A draft for an agreement on the proposed renovation of KeyArena is expected to be finished next month, according to a recent update from Seattle officials.
The agreement is a memorandum of understanding (MOU) between the City of Seattle and Oak View Group, the firm that has proposed a $564 million renovation project. Seattle revealed in June that it would move forward with discussions about Oak View Group’s proposal, which would lead to the venue being overhauled to meet NBA and NHL standards.
A draft of the MOU is apparently on track to be ready by September 12. On Monday, Brian Surrat, the head of Seattle’s economic development office, provided an update on the progress being made on the MOU to a Seattle City Council arena committee. More from The Seattle Times:
The council is also to consider a proposal by entrepreneur Chris Hansen to build an all-private arena in the city’s Sodo District. Hansen still has a five-year MOU in effect from 2012 that would provide him up to $200 million in public-bond funds for an arena if he can land an NBA team first.
That MOU expires Dec. 3. Surratt acknowledged the city is still bound by terms of that agreement for now but is focused mainly on KeyArena and “redevelopment of that important city asset” for the time being.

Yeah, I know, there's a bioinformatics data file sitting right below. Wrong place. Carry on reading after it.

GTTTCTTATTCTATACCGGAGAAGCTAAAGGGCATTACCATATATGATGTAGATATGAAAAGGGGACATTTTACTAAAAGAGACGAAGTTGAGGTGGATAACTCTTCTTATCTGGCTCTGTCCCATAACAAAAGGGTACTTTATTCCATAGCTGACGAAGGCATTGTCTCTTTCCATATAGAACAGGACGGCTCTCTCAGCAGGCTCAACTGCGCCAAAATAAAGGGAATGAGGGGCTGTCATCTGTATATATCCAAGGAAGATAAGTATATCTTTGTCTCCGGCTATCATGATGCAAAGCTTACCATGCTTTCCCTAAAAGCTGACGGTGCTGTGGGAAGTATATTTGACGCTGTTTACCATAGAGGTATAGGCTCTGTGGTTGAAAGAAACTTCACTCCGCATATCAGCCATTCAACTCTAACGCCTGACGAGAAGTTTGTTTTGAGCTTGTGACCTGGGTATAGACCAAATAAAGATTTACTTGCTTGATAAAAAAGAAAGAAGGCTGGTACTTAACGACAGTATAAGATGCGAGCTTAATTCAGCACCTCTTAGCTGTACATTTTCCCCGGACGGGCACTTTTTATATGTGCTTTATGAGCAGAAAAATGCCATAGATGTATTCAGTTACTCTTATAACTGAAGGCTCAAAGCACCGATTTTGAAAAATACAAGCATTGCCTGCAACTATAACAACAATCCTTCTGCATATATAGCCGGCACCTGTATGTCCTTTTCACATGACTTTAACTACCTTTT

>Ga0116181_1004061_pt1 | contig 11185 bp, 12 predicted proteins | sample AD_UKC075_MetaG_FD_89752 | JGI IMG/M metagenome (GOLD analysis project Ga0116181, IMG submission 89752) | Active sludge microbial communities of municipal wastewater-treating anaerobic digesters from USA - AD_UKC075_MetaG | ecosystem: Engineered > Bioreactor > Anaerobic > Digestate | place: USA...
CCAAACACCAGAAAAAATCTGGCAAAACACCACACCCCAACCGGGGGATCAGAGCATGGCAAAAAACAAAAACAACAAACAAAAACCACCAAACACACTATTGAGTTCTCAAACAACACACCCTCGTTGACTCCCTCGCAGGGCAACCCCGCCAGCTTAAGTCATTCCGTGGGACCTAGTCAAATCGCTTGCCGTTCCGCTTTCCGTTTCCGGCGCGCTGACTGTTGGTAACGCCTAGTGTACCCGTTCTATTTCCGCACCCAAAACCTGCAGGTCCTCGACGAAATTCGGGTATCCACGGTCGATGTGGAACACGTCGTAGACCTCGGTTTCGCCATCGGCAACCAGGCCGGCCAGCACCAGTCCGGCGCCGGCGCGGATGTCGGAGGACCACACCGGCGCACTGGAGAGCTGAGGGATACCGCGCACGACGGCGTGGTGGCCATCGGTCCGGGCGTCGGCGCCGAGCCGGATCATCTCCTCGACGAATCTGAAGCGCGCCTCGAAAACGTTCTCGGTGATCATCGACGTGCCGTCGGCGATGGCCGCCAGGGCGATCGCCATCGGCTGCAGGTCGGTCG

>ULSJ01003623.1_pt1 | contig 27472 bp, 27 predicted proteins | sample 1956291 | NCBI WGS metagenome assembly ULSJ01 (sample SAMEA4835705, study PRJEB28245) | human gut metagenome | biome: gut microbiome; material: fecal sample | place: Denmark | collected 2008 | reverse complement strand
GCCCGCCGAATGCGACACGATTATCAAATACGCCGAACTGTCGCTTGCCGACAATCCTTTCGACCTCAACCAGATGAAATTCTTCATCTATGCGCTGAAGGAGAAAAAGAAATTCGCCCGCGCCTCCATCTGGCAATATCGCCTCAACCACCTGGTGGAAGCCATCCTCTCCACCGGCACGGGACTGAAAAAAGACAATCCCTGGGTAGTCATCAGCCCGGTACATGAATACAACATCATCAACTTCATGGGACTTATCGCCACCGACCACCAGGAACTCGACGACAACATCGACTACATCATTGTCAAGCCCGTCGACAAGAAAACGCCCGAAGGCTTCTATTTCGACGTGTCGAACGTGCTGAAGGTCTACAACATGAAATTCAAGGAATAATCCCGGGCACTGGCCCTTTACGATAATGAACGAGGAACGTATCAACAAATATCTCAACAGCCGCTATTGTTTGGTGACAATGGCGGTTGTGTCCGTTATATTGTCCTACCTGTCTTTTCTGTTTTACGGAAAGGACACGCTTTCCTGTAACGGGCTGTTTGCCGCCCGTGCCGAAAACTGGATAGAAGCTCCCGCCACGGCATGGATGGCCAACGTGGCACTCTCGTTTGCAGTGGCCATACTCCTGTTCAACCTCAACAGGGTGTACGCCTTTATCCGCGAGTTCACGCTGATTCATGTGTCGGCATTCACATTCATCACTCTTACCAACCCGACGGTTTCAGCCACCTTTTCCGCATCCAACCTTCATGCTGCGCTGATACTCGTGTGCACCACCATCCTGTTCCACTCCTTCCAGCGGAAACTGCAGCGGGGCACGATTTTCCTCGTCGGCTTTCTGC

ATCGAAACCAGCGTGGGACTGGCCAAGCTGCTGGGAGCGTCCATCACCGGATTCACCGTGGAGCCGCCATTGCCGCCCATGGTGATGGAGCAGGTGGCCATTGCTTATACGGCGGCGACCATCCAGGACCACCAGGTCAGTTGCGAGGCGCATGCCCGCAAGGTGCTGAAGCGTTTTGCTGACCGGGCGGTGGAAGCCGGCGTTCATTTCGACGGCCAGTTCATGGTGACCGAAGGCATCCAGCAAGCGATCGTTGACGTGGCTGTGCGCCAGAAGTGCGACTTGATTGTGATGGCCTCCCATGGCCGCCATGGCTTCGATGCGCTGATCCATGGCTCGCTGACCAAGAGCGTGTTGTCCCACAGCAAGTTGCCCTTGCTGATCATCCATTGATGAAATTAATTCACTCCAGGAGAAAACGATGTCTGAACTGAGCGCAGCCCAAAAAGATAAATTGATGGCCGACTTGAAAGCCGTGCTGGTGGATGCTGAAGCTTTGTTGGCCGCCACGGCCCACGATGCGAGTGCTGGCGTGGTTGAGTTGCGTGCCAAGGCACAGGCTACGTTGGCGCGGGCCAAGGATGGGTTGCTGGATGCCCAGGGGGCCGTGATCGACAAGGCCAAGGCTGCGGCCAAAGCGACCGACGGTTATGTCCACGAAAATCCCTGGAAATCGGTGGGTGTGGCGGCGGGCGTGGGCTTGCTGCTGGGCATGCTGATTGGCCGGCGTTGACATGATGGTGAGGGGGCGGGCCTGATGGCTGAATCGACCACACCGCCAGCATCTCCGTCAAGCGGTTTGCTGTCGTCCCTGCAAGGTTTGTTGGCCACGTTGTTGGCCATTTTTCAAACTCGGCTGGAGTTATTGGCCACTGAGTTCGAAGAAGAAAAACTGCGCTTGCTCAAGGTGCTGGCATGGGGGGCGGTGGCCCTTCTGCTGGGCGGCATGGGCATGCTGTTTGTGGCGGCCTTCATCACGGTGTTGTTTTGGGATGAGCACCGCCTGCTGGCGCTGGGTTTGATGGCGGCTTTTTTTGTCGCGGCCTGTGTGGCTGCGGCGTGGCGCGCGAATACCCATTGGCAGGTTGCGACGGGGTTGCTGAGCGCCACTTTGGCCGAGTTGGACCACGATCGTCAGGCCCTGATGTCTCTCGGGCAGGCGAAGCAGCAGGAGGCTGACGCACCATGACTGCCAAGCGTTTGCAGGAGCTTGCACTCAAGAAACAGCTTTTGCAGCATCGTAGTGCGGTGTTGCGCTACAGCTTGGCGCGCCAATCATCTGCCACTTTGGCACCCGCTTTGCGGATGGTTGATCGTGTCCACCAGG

“After Sept. 12, we hope that city council carves out the time,” Surratt said. “I know you have a busy time. Again, we respect that. We hope that council can review this. … We hope to have a process designed for a fairly quick action before the end of the year.”
But some council members expressed concern about being able to meet such a time frame. The council has engaged its own consultant to review the city’s draft MOU with OVG after Sept. 12, but that bumps up against the start of a two-month period typically used by staffers to help finalize the city’s budget.
The proposal from Oak View Group calls for preserving the arena’s roof while digging down 15 feet to expand the venue to 660,000 square feet. KeyArena’s landmark status was recently approved by the Seattle Landmarks Preservation Board, a decision that was discussed here earlier this month.